In Every Man a Speculator, Steve Fraser brings this epic history to life with colorful tales of confidence men and aristocrats, Napoleonic financiers and reckless adventurers, master builders and roguish destroyers, men to the manor born and men from nowhere.
Daniel Drew was a notorious speculator during Wall Street’s early years, around the time of the Civil War. He earned his notoriety through truly stunning feats of insider trading, book cooking, and a ruthless disregard for the public interest.
Americans, who have just lived through the greatest series of Wall Street scandals since the crash of 1929, would find him a familiar figure.
Drew, who came from humble beginnings, once reportedly said about his colorful career on the Street, “It seems like a dream to me.”
Every Man a Speculator is about dreams and about nightmares, too. It is not, however, so much about the reveries of people like Drew, those men (and they were almost exclusively men) who rose to fame and fortune or infamy and ruin by trafficking in the mysteries of the Street.
There already exists a sizable library of books about them. We will now and again come face-to-face with these men and their fantasies. But Every Man a Speculator is rather mainly about the rest of us.
It tries to tell the two-hundred-year-old story of how Wall Street has inspired dreams and nightmares deep inside American culture, leaving its imprint on the lives of ordinary as well as some extraordinary people.
Those popular images and metaphors, those visions and anxieties and desires that have attached themselves to the Street, can reveal something fundamental about its history, about its place in the national saga.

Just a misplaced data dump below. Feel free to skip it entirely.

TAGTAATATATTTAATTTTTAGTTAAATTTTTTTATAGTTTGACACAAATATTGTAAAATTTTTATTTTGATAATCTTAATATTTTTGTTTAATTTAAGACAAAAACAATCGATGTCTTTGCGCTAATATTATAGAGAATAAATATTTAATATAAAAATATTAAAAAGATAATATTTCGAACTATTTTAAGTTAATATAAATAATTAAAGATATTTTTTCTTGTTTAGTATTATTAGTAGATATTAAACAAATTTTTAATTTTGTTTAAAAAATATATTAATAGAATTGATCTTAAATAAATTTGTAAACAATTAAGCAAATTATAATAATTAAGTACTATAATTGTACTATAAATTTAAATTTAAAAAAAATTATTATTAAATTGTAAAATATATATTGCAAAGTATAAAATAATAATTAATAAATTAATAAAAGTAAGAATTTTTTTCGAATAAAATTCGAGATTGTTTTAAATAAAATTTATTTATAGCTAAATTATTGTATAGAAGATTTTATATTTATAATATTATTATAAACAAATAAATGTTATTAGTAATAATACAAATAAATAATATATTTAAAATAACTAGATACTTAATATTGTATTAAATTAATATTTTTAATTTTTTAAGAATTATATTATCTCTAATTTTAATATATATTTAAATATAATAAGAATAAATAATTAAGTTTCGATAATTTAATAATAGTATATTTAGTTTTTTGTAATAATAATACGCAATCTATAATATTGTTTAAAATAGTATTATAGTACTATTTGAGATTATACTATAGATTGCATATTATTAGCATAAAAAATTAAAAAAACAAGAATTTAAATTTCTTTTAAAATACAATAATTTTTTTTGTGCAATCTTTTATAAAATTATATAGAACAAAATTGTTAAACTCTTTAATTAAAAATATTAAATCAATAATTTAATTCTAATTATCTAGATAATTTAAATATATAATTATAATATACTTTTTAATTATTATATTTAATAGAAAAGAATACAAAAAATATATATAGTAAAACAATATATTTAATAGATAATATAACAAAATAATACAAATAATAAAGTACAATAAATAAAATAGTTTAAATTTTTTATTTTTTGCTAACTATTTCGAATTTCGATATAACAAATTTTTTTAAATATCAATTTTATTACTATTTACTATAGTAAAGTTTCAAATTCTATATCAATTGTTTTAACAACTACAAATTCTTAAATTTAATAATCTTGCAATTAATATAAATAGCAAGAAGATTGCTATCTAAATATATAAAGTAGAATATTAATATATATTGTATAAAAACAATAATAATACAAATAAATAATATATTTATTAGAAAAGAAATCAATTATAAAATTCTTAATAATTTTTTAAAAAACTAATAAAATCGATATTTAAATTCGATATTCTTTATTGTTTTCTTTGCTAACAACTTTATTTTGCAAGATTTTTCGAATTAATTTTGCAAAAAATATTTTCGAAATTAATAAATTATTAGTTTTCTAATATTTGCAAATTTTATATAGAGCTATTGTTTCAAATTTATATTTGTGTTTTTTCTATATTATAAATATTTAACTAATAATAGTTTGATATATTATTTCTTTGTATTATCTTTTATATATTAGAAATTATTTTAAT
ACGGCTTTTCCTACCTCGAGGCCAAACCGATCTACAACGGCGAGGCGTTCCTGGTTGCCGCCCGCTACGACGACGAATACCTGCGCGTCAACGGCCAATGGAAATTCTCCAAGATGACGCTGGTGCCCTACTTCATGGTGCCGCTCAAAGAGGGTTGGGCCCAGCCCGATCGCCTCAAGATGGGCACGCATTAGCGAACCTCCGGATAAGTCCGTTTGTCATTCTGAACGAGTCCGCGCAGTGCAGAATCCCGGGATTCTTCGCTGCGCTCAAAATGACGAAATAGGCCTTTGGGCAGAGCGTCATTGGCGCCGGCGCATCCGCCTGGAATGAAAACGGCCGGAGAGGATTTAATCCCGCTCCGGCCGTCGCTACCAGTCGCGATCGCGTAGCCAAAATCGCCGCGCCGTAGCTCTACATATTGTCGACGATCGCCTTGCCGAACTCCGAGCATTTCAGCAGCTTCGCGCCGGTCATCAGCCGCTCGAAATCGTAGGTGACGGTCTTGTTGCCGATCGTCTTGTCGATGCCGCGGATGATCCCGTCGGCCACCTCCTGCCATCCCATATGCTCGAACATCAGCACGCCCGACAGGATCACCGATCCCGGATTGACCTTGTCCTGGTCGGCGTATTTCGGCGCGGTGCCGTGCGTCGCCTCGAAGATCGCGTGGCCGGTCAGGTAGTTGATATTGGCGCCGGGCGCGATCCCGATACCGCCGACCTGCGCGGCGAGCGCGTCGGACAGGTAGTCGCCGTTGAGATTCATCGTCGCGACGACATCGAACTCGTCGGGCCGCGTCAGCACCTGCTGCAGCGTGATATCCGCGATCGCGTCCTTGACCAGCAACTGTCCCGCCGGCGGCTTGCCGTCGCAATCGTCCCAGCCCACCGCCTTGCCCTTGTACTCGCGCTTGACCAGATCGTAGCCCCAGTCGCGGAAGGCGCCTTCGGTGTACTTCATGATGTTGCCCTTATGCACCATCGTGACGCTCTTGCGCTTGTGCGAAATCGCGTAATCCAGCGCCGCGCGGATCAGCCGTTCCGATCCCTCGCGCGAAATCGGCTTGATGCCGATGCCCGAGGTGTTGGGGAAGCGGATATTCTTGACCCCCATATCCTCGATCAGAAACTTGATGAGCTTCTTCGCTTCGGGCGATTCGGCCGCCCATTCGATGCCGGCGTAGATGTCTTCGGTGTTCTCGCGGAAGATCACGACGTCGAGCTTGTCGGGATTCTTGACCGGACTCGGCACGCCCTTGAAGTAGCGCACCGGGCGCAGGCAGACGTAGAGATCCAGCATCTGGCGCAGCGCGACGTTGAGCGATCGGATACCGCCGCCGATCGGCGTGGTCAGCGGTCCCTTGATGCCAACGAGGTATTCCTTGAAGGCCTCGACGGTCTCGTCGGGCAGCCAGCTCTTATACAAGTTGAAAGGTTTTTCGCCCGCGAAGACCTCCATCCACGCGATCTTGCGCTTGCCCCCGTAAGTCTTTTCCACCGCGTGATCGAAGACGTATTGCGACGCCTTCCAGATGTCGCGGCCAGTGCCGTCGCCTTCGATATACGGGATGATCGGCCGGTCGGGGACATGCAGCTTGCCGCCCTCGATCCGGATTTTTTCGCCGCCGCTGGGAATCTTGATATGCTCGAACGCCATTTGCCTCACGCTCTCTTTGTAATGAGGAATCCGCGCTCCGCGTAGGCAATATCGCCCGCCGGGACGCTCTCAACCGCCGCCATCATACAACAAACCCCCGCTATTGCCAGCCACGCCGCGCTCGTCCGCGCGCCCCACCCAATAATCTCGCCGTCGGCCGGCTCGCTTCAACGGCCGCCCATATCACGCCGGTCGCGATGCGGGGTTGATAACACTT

They can also tell us something not only about the mind of Wall Street, but, more intriguing and rare, something about the Wall Streets of the American mind.
Examining how Wall Street has entered into the lives of generations long passed and those alive today is both a probe into the American character and an inquiry into the way the character of America has changed.
But this is tricky terrain. The notion of a singular American character, a profile that captures a set of universally applicable traits, mental states, and behaviors is an elusive and dubious one at best. So, too, is the idea that the nation in all its polymorphous diversity can nonetheless be assigned a distinctive and unitary character.
The United States is emphatically a country whose profound heterogeneity has been in some sense its very reason for being. So there have always been multiple American “characters,” many Wall Streets of the mind.
Still, all the satiric cartoons and magazine exposés, the occasional hit movies and Broadway plays, the highbrow novels along with the potboilers and the folk poetry, the political jeremiads and hellfire and brimstone sermons, all the Horatio Alger inspirational storybooks and hero-worshipping biographies, the memoirs of daring-do and irretrievable loss, the visions of imperial grandeur and masculine prowess, do make Wall Street a window into the souls of Americans.
By traveling down those Wall Streets of the American mind, we encounter more than the Street itself. It becomes the terrain on which people have wrestled with ancestral attitudes and beliefs about work and play, about democracy and capitalism, about wealth, freedom and equality, about God and mammon, about heroes and villains, about luck and sexuality, about national purpose and economic well-being.
Part One: BUCCANEERS AND CONFIDENCE MEN ON THE FINANCIAL FRONTIER
- 1. Revolution and Counterrevolution
- 2Monsters, Aristocrats, and Confidence Men
- 3. From Confidence Man to Colossus
- 4. Wall Street in Coventry
Part Two: THE IMPERIAL AGE
- 5. The Engine Room of Corporate Capitalism
- 6. The Great Satan
- 7. Wall Street and the Decline of Western Civilization
- 8. Wall Street Is Dead! Long Live Wall Street!
- 9. Other People’s Money
- 10. War and Peace on Wall Street
- 11. A Season in Utopia
Part Three: THE AGE OF IGNOMINY
- 12. Who’s Afraid of the Big Bad Wolf?
- 13. Evicted from the Temple
- 14. The Long Good-bye
Part Four: THE WORLD TURNED UPSIDE DOWN
- 15. The Return of the Repressed
- 16. Shareholder Nation